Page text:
Christian Friend vol. 14, 1887
The Nation and the Remnants.
Luke 1 - 3.
The title of this little book might mislead the reader; its subject is not so much John the Baptist as Christ. All-important and interesting as his personality may be, John can only be like the background of a picture intended to bring into relief One who was greater than he; and it is thus, as his words and his life prove, that the prophet himself would have written his history.
Luke 1 very strikingly portrays the circumstances in which Israel was found at the coming of the fore-runner, and which preceded the manifestation of the Messiah. A great change had come over the circumstances of Israel since the days of Nehemiah. The people had been brought into subjection to the last universal Gentile empire, but morally their state differed little from that revealed by the prophet Malachi 450 years before Christ. Israel was no longer in open warfare with Jehovah; the false gods had disappeared out of the house which was swept and garnished, the fig-tree was covered with the leaves of an empty profession, but absolute barrenness lay hidden beneath this outside show. Indifference and insensibility, worse than hatred, were to be found in the heart of the people. One feature of the apostasy is, that God is no longer esteemed worth the trouble of thinking about, and men of our days are in process of casting Him aside as a thing of the past. That which will bow to the very dust the forehead of the repentant remnant of Israel, when at last their eyes are opened to Christ, will be the fact of having been able to pass by the Man of Sorrows with indifference, setting no value on Him. (Isaiah 53.)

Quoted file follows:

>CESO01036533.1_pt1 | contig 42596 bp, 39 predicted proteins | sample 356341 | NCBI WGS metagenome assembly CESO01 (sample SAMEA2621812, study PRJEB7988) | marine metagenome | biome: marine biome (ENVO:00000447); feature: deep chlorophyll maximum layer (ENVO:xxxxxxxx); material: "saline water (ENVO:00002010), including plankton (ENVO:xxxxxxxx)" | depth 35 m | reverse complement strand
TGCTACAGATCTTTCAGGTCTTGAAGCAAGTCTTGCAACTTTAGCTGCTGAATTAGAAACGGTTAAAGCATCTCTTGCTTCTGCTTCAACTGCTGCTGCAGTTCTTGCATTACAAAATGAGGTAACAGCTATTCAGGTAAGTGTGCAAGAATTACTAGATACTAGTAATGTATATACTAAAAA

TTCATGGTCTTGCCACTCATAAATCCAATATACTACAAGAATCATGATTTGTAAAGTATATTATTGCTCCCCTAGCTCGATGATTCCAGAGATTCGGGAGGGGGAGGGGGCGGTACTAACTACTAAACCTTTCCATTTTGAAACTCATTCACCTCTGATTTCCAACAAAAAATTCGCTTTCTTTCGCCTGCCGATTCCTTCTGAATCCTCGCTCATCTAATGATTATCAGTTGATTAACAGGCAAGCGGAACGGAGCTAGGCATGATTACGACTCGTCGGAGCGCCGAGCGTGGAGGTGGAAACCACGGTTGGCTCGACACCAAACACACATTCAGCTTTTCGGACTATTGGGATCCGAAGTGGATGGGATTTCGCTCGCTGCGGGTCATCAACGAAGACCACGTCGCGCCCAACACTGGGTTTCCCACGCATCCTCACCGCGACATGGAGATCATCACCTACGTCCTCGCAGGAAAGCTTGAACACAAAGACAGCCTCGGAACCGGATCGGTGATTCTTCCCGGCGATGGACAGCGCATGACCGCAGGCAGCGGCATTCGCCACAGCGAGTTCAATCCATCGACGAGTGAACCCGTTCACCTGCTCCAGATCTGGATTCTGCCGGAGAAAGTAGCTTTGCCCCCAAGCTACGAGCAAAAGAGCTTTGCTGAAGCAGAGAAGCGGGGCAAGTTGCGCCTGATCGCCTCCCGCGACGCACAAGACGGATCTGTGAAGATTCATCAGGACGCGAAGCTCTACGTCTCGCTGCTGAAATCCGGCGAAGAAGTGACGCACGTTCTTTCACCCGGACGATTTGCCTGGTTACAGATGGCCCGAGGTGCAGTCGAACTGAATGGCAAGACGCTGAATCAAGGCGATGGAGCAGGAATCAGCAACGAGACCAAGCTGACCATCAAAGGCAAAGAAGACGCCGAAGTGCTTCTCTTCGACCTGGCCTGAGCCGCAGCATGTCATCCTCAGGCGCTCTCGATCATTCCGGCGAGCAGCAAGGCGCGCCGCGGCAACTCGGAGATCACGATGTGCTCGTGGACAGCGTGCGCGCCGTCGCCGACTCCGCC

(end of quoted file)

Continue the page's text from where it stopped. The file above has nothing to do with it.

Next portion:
Such were the relations of Israel with God in the time of Malachi. When Jehovah said to them in the tenderest accents, "I have loved you," they replied, "Wherein hast thou loved us?" for they knew not the heart of God. When He said to the priests, "You have despised my name," they replied, "Wherein have we despised thy name?" so blinded were they as to their own state and transgressions. They polluted the table of the Lord, and "offered the lame and the sick;" because, in spite of all their religious forms, God was not in their heart or their life, nor had they the least conscience as to the dishonour they brought upon Him. (Mal. 1.) Such a religion must end some time or other by seeming superfluous to those who practise it. What is the good? "Behold, what a weariness is it!" they say. (Mal. 1:13.) It is thus that the heart of a professor expresses itself; and if beneath religious weariness he do not become an idolater himself, he soon returns to the idolatrous world, connects himself with it, "marries," as says the prophet, "the daughter of a strange god," and becomes one flesh with her in the eyes of an avenging God, who will execute judgment on both. (Mal. 2:11-16.)